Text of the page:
Six-time World medalist and 2008 Olympic silver-medalist Chellsie Memmel confirmed today that she will officially retire from competitive gymnastics.
We recently profiled Memmel's legendary career. Click here to read and re-live Memmel's tenacious journey through elite gymnastics.
And take one last trip into the gym with the U.S. Gymnastics legend:
And take one last trip into the gym with the U.S. Gymnastics legend:
Below is the press release from USA Gymnastics.
INDIANAPOLIS, Nov. 14, 2012 – Chellsie Memmel of West Allis, Wis., who was the first U.S. woman to win the World all-around title after 11 years and earned six World and one Olympic medal, today announced her retirement from competitive gymnastics. Memmel won the World all-around title in 2005 and went on to claim a total of three World gold and three World silver medals in her career, along with the 2008 Olympic team silver. Memmel will wrap up performing in the 2012 Kellogg’s Tour of Gymnastics Champions this weekend.
“In her 10 years on the national team, Chellsie demonstrated her talent, her tenacity and her iron will on her way to becoming one of the top-five most decorated U.S. women gymnasts in history,” said Steve Penny, president of USA Gymnastics. “She has overcome many adversities in her career, providing inspiration to many young gymnasts, and has played an integral part in the USA’s success on and off the field of play during those years. Chellsie has always been a great ambassador for our sport, and we look forward to her continued involvement in gymnastics.”
“I’ve accomplished so many great things throughout my career, and I’ve participated in so many unique opportunities that will be lifelong memories,” said Memmel, who has been coached by her father Andy since 2005. “It’s very hard to say ‘I’m done,’ but I’m ready to do it. I want to thank my family, friends, teammates, coaches and fans for their love and support, which means the world to me. I’m looking forward to taking this next step and starting a new life outside of competitive gymnastics.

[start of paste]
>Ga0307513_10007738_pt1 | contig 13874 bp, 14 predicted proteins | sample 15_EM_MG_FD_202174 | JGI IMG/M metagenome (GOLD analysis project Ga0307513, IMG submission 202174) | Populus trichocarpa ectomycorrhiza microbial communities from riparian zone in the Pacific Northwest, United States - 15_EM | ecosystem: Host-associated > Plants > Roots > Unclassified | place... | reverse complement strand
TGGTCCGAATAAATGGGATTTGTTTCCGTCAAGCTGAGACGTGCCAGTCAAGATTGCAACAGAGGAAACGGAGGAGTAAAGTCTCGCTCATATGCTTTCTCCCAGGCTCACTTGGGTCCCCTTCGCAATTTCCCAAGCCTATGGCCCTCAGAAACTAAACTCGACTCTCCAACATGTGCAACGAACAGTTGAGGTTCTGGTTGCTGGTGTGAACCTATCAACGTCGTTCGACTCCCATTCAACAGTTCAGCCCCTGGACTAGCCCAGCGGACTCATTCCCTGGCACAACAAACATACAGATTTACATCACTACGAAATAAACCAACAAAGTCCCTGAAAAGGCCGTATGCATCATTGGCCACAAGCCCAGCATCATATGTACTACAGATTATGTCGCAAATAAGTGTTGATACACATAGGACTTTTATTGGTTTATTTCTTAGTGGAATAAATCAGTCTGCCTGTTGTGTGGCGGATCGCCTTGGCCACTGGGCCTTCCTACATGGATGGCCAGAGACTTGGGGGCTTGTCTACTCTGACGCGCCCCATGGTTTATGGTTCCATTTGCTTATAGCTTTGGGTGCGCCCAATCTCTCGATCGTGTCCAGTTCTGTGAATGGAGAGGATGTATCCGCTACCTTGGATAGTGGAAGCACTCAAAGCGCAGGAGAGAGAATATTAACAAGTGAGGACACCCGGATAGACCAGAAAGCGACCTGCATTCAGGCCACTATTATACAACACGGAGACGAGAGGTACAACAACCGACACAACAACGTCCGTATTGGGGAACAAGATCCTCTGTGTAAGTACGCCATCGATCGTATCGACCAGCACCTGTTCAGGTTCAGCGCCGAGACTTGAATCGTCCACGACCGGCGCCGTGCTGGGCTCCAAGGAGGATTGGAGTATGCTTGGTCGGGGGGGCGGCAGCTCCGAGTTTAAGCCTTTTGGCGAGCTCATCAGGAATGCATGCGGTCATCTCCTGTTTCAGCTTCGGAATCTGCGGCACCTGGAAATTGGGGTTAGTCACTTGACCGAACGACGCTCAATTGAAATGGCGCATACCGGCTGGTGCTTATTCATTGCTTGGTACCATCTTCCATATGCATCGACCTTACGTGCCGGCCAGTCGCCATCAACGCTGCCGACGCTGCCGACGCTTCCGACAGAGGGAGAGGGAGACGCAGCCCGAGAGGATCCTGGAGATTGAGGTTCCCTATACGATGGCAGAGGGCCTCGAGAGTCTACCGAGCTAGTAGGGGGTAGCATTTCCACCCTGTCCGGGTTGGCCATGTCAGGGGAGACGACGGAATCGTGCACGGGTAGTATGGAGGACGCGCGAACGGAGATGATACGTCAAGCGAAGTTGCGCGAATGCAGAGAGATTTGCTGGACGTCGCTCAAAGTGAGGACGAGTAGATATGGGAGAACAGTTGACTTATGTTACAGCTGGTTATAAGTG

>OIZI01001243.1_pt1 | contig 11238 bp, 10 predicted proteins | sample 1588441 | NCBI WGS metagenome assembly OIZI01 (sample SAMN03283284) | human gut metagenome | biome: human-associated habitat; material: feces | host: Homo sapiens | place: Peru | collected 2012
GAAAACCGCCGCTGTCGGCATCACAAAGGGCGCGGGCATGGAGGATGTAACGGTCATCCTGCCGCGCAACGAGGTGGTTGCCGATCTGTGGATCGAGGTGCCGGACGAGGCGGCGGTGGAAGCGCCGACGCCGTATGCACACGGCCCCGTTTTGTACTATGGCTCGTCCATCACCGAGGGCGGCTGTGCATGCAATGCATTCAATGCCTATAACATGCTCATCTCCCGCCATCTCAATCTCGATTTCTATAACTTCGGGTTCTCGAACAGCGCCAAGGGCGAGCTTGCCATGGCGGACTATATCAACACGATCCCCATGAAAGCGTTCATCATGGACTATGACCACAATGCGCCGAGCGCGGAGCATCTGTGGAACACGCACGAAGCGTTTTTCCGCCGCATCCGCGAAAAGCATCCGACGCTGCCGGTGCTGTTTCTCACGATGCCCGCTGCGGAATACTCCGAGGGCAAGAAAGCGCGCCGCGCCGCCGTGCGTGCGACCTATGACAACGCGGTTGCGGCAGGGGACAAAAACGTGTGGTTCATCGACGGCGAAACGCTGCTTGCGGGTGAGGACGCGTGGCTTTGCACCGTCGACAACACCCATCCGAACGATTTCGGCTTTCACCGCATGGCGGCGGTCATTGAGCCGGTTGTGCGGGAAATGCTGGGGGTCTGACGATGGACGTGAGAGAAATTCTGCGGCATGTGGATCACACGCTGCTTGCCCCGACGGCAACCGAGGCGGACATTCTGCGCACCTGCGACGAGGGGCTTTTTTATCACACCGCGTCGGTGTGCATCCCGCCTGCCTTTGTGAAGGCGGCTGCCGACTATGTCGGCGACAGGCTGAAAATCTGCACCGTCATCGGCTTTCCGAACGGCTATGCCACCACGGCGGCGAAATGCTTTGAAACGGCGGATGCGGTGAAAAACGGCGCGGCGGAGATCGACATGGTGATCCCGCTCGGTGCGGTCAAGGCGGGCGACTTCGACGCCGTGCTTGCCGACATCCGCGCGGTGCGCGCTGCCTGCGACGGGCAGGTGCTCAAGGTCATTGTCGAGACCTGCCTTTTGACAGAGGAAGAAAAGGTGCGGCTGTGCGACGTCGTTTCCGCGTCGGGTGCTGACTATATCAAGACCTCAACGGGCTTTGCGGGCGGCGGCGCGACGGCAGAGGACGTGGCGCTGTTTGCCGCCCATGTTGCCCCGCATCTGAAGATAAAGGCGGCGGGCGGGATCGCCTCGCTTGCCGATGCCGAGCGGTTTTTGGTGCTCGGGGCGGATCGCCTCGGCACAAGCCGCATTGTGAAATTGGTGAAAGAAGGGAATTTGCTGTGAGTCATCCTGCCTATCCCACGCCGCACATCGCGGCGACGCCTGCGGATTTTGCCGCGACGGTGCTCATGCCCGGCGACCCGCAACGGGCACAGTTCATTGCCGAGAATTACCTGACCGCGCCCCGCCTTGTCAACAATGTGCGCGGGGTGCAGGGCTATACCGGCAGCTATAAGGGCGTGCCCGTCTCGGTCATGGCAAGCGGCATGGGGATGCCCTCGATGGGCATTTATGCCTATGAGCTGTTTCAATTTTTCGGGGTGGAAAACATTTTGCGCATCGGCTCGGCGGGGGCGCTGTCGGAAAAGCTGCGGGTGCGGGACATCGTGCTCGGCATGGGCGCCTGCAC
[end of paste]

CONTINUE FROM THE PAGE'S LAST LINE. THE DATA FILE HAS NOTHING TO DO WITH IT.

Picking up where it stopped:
“In the next few weeks, I’ll have a little downtime to reflect and get ready for the future,” said Memmel, who became engaged to Kory Maier, a mechanical engineer, last summer. “Gymnastics will always be a big part of my life, and I will continue to be involved as a coach and mentor, and as a judge for USA Gymnastics events. I’ve started to look at colleges and plan on enrolling in a few courses this spring and starting full-time in the fall. I also want to start working with kids across the country and develop programs to get them involved in a healthy, active lifestyle. And of course, getting married this coming August.”
"Chellsie has been a terrific representative of USA Gymnastics for many years and hasbeen an outstanding role model for young athletes who aspire to be the bestthey can be,” said Peter Vidmar, chairman of the Board for USA Gymnastics and 1984 Olympic gold medalist. “Although we will miss seeing her on the competition floor, we are confident that in the future she will bring her many talents to benefit gymnastics in whatever way she chooses."
Andy Memmel said, “It’s been a real honor. We went into this as a team and finished as a team. I’m incredibly proud as a coach, but I could not be prouder as a father. I got to be both.”
“Chellsie was one of the most talented gymnasts that I have met in my career,” said Martha Karolyi, women’s national team coordinator for USA Gymnastics. “She put her mark not only on gymnastics in the United States, but also on the international scene. Chellsie made an important contribution to the USA’s winning its first World team gold medal in 2003, and in 2005, she won the individual World all-around title, beating a very strong field. Chellsie’s difficulty and originality in her routines were very impressive, and she was a fierce competitor. I wish her the best of luck, and I look forward to seeing her continue to be involved in our sport.”
Memmel burst on to the national elite scene more than a decade ago at the 2000 U.S. Championships in St. Louis. The 12-year-old earned a place on her first of 10 National Teams – a record for an American woman, which she shares with Dominique Dawes, Nastia Liukin and Alicia Sacramone.